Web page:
Experimental oxygen therapy reverses brain damage in Arkansas toddler

24 July 2017

An Arkansas toddler who suffered severe brain injury after nearly drowning had the damage reversed with a new method of treatment.

In the treatment called hyperbaric oxygen therapy (HBOT), the patient is exposed to pure oxygen within the confines of a carefully controlled pressurised chamber. According to the US Food and Drug Administration, during the therapy, the body gets three times the normal amount of oxygen.

Eden Carlson from Arkansas nearly drowned in the family pool just a day before her second birthday. She was found floating face down, unresponsive, but barely alive.

According to Dr Paul Harch's, initial prognosis, the little girl's heart had stopped beating.

"It took 100 minutes of CPR at both the house and the emergency room to get a return of circulation," aol.com reported. "And when they did, she had lab values that you rarely see in a living human being."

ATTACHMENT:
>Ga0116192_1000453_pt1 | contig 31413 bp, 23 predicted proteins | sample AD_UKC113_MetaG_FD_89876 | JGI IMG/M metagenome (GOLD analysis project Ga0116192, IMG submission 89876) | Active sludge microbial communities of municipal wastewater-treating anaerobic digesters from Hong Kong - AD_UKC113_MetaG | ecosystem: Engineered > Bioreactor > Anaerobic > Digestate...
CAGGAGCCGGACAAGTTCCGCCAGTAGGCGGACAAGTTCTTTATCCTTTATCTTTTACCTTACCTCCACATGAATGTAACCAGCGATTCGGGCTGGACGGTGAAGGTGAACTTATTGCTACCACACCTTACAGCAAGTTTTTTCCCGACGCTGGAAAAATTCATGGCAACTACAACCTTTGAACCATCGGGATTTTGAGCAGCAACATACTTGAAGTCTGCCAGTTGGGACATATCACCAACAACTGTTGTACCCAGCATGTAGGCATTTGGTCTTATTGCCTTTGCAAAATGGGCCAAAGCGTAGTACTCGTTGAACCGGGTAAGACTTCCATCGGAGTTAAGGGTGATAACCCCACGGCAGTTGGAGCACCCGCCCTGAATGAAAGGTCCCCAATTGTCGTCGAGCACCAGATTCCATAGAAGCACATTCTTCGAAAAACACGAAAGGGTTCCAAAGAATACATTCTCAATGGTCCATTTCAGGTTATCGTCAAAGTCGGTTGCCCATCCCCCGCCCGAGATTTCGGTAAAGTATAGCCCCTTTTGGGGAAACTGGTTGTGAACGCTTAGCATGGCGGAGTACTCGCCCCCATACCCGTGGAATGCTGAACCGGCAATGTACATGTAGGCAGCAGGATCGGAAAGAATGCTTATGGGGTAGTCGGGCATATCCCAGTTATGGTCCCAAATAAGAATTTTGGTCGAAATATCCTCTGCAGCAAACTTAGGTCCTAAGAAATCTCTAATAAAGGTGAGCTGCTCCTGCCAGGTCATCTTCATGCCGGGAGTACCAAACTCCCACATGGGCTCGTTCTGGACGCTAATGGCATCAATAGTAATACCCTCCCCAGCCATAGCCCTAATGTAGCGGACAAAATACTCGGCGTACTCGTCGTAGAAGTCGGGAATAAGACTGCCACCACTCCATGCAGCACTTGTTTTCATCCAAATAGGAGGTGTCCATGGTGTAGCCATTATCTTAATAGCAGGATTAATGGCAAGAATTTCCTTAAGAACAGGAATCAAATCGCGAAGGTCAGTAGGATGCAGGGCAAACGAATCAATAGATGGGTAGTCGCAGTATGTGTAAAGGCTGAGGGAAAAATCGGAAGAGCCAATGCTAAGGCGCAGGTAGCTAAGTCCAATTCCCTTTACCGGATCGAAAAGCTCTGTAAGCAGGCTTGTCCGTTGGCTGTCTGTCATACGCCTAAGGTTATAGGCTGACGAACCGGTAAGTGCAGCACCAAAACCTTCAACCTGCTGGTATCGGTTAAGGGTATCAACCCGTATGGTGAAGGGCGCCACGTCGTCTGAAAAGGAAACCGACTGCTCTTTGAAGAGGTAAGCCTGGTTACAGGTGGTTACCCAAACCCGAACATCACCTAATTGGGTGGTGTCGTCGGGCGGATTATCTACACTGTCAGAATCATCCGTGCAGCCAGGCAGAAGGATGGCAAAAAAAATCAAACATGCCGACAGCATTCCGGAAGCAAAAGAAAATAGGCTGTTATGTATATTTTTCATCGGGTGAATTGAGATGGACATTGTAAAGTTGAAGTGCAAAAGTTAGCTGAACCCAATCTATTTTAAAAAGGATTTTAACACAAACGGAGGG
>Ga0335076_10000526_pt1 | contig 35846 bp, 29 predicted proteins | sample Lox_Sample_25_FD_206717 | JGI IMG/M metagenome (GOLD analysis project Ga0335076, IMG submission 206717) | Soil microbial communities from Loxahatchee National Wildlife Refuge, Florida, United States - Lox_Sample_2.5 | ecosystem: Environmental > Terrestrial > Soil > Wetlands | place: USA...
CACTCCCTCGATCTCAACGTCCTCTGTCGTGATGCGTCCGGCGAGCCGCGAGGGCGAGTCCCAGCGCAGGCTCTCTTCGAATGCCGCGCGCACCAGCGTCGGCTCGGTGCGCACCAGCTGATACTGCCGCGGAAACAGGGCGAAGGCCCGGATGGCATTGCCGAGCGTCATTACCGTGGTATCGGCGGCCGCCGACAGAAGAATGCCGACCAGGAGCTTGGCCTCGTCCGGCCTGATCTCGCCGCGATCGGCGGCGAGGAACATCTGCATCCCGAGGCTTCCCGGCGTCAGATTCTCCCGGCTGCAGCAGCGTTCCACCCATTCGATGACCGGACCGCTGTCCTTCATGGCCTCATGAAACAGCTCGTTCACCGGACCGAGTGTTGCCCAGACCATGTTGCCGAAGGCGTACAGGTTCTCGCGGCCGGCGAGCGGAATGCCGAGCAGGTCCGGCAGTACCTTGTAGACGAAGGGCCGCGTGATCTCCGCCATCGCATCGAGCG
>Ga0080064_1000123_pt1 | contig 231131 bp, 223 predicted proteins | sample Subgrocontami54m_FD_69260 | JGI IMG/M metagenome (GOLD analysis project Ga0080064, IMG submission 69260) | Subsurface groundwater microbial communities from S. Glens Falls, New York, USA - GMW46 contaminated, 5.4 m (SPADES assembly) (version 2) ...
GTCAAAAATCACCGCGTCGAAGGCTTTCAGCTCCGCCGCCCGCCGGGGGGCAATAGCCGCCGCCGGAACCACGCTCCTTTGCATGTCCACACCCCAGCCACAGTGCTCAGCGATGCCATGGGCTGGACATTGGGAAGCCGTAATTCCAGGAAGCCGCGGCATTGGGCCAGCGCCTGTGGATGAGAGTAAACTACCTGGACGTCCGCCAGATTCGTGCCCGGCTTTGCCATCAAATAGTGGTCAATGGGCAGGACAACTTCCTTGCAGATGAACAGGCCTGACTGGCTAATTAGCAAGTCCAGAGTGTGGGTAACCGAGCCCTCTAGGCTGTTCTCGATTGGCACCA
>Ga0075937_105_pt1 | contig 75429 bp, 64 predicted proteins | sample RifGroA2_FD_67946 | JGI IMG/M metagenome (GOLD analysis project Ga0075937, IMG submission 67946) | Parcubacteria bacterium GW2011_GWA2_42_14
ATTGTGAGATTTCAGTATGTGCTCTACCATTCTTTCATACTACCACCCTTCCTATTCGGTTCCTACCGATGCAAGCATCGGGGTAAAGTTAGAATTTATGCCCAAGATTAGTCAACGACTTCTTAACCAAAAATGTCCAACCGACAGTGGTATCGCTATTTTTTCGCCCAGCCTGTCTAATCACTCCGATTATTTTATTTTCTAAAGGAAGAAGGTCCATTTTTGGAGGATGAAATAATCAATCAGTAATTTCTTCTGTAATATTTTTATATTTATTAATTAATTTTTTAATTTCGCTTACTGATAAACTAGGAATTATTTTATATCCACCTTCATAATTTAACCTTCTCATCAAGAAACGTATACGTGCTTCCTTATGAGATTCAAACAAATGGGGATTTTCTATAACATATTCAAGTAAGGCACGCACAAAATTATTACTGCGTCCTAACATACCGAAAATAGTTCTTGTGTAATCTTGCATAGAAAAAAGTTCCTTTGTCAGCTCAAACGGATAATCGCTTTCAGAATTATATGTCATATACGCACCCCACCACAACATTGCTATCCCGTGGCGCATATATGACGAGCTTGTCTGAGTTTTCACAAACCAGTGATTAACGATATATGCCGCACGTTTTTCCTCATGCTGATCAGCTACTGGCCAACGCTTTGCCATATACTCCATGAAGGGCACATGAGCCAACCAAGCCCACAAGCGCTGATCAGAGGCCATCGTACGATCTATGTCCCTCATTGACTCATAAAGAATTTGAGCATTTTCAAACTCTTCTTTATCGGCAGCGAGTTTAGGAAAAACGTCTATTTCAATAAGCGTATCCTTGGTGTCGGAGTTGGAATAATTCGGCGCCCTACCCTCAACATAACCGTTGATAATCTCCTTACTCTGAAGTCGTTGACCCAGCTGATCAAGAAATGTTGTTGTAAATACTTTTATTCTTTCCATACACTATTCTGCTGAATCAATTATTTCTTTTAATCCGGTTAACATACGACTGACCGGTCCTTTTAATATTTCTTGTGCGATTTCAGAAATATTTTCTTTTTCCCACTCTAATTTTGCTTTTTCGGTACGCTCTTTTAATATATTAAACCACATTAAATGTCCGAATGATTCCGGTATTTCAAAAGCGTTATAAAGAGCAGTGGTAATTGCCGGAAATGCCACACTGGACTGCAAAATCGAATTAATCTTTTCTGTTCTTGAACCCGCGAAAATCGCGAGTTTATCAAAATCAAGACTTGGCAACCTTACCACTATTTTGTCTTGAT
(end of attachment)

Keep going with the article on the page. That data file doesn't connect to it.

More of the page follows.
MRI scans showed significant brain injury and her brain had started shrinking. The little girl was losing both gray matter, critical to muscle control, sensory perception and speech and white matter, the network of central nervous system wiring that made up much of the brain tissue.

The next two months saw Eden lose muscle control as also her ability to speak, walk and respond properly to commands.

Harch of Louisiana State University Health New Orleans School of Medicine then decided to try administering oxygen through Eden's nose at sea-level pressure in 45 minute increments, twice a day. A month later, she started breathing pure oxygen in a pressurised chamber five days a week. The treatment continued over 40 sessions.

The results have been hailed as miraculous. Eden was able to laugh, move about, and even speak and doctors discovered, in what could be a medical first, her brain damage had started reversing itself. The doctor attributed the remarkable results to an early enough intervention in a young, growing child before long-term tissue degeneration.

Mom Kristal Carlson told USA Today, pretty soon "... it's going to be like she never had an accident."

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